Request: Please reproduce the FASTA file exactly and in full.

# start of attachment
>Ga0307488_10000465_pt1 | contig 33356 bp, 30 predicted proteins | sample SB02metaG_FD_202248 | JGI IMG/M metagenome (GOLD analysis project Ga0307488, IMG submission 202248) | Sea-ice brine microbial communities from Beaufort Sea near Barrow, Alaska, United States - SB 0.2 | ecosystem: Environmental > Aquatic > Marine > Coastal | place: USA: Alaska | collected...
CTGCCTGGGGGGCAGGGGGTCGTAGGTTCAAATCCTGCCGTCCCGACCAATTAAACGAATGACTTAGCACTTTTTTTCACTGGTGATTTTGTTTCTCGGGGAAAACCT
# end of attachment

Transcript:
>Ga0307488_10000465_pt1 | contig 33356 bp, 30 predicted proteins | sample SB02metaG_FD_202248 | JGI IMG/M metagenome (GOLD analysis project Ga0307488, IMG submission 202248) | Sea-ice brine microbial communities from Beaufort Sea near Barrow, Alaska, United States - SB 0.2 | ecosystem: Environmental > Aquatic > Marine > Coastal | place: USA: Alaska | collected...
CTGCCTGGGGGGCAGGGGGTCGTAGGTTCAAATCCTGCCGTCCCGACCAATTAAACGAATGACTTAGCACTTTTTTTCACTGGTGATTTTGTTTCTCGGGGAAAACCT